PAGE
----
In the 1960s when Forbes Burnham imposed the ban on basic foods items and imposed belt tightening measures in his quest to prevent Guyanese from buying foreign products in order to save foreign exchange, thousands fled and in the 1970s and 1980s and 1990 more followed, taking up residence in various parts of the planet mainly the United States, Canada, the United Kingdom and the Caribbean.
It seems that a large percentage of them took up residence in New York, mainly in Queens. They were attracted to the area of Richmond Hill, and Ozone Park area which they later transformed into a Guyanese community – importing the foodstuff they like from Guyana mainly seafoods — hassar. bangamary, catfish, shrimp and vegetables such as pumpkin, ochro, eggplant, bora etc.
Walking or driving through Liberty Avenue one can see dozens of markets and small grocers where one can smell the aroma from curry powder and other Indian spices.
The Guyanese community grew rapidly and some of the vibrant ones wanted their voices to be heard since they have made significant financial and other contributions to the city, state and district.
A few ran for offices in the District Council and supported Senators and Congressmen of their choice. The Guyanese are community-minded and wanted their presence to be felt and made representation for an area to be called Guyana.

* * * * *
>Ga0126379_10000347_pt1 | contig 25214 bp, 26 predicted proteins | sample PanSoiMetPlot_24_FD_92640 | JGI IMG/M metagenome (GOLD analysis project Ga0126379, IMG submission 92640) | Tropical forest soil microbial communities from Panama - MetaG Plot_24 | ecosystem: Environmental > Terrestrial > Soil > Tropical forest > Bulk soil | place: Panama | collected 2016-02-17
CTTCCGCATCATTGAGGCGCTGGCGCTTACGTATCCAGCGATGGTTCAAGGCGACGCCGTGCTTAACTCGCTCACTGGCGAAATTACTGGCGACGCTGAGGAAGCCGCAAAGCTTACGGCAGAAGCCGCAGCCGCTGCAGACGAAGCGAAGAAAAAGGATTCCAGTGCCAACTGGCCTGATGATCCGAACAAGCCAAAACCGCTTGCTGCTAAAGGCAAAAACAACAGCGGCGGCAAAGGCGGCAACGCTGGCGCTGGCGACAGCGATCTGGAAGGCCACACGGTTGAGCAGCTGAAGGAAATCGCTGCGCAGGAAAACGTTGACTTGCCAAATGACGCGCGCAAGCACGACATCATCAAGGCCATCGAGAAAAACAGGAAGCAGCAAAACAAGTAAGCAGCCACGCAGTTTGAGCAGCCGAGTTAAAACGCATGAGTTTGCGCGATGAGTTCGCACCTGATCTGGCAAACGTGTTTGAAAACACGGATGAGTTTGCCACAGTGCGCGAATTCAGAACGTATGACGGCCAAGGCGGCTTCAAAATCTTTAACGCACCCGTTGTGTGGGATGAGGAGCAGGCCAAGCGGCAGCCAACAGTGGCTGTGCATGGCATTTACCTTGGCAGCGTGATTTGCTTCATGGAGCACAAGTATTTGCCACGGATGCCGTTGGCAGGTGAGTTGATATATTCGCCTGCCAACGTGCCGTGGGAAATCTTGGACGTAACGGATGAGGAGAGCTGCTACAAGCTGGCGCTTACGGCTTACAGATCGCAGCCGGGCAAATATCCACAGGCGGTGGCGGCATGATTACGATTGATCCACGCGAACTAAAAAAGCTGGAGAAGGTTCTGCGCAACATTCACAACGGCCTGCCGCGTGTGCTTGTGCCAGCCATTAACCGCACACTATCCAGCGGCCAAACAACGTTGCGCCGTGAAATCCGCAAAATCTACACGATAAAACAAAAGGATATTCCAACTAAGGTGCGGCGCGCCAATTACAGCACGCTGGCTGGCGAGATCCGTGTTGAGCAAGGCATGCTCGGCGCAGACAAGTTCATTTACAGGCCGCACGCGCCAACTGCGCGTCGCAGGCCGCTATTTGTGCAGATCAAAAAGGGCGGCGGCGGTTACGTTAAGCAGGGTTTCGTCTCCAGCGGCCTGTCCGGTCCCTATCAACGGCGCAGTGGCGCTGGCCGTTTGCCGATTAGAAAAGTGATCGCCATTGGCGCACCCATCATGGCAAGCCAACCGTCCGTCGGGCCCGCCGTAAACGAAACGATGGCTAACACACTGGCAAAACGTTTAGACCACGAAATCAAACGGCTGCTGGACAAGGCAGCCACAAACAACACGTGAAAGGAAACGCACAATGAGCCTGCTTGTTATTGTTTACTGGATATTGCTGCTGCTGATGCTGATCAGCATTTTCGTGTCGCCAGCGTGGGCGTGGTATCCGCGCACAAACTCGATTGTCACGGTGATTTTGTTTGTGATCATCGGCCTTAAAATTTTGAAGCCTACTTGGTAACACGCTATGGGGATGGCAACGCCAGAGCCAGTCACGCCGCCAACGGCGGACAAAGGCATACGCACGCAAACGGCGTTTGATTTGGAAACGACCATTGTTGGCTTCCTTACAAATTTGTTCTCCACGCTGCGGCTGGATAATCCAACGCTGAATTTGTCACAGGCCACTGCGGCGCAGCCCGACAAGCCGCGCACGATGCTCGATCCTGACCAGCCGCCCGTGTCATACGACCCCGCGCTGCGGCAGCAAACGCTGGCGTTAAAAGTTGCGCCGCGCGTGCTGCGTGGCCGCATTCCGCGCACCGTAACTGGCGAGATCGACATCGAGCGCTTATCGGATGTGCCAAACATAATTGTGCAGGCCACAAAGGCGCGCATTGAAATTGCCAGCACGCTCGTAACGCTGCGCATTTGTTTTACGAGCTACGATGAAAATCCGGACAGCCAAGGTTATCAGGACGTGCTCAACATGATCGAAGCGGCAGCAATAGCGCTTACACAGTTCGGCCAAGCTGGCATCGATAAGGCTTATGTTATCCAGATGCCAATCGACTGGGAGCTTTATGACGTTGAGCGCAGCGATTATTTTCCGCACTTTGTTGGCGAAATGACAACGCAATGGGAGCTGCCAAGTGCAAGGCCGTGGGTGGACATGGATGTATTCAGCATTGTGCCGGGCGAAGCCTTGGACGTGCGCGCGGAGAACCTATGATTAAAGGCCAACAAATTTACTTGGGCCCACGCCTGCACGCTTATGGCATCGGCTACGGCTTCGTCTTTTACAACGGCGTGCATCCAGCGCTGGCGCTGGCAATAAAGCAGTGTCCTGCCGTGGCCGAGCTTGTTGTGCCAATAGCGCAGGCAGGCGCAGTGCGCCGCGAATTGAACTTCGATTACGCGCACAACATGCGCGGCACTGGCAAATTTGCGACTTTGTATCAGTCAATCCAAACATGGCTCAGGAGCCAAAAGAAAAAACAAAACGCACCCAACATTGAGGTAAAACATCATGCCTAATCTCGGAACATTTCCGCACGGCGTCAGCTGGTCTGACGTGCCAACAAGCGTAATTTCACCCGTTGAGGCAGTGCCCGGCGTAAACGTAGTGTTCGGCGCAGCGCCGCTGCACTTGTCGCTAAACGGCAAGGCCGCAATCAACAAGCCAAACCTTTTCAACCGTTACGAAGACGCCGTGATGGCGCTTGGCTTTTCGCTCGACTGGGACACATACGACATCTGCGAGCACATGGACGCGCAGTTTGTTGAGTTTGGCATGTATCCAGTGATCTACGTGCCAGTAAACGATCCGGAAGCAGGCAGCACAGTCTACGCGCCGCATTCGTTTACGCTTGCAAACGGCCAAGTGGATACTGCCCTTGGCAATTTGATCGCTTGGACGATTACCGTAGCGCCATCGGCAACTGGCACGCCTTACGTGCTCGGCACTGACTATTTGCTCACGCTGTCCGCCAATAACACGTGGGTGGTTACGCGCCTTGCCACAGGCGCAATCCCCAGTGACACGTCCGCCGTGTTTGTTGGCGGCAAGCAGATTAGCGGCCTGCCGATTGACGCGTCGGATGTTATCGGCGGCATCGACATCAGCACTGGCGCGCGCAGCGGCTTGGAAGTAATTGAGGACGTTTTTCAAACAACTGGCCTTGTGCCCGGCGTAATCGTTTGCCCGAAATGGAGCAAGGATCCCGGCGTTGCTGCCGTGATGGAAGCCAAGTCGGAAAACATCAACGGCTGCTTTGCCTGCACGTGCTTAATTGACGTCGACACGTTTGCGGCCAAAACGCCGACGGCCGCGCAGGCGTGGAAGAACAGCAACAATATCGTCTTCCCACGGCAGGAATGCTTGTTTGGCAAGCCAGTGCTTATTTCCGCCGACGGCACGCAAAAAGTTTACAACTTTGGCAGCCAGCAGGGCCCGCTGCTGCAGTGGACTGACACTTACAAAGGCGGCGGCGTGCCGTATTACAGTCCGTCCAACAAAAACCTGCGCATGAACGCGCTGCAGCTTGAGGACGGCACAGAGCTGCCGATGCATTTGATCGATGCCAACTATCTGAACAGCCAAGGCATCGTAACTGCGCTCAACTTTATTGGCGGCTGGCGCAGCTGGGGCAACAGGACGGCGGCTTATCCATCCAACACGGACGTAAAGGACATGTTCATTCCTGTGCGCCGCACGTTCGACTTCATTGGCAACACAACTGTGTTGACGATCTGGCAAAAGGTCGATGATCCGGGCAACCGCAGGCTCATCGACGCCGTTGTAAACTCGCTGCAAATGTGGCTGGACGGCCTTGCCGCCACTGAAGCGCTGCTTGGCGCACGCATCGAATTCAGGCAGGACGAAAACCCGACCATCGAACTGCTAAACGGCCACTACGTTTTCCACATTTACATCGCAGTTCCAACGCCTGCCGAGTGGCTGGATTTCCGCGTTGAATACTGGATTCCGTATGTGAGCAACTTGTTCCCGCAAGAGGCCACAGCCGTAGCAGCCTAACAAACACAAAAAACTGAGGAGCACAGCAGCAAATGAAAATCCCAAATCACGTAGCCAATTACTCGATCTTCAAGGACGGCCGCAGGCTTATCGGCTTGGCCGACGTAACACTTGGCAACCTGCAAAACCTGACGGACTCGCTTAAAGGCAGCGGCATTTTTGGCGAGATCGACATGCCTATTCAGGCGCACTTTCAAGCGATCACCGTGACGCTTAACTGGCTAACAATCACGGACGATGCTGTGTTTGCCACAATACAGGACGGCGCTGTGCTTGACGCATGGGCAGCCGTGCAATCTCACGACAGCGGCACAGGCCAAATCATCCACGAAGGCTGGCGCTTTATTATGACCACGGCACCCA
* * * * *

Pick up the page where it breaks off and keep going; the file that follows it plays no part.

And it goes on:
After years of negotiations, the authorities have decided to answer their call.
On Sunday May 29, the corner of Liberty Avenue and Lefferts Boulevard will be renamed Little Guyana Avenue – a sign will be unveiled to mark the change and it is expected that hundreds if not thousands of Guyanese in New York will attend the brief ceremony which commences at 10am.
The organisers are Adrienne Adams (Councilwoman); Richard David (District Leader) with Dr, Dhanpaul Narine, Ashook Ramsaran, Romeo Hitlall, and Vibert Bernard.
Ramsaran described the event as “historic, a significant milestone of achievement for the Guyanese-American community, reflecting the many remarkable accomplishments and contributions of the vibrant community of Guyanese living in New York. Indeed, it has taken more than 40 years to arrive at this moment for Guyanese and those of Guyanese origin to be recognised as a significant part of the social, cultural and economic fabric of New York. It is truly a moment of jubilation and pride which we share with Guyanese living everywhere, in particular in Guyana where most of them have families and we retain a strong bond and interest in Guyana’s success as well”.
In the Richmond Hill area, there are Guyanese travel agents, real estate offices, accountants, lawyers, doctors, mechanics, technicians not to mention the numerous restaurants, eating houses and fast food outlets.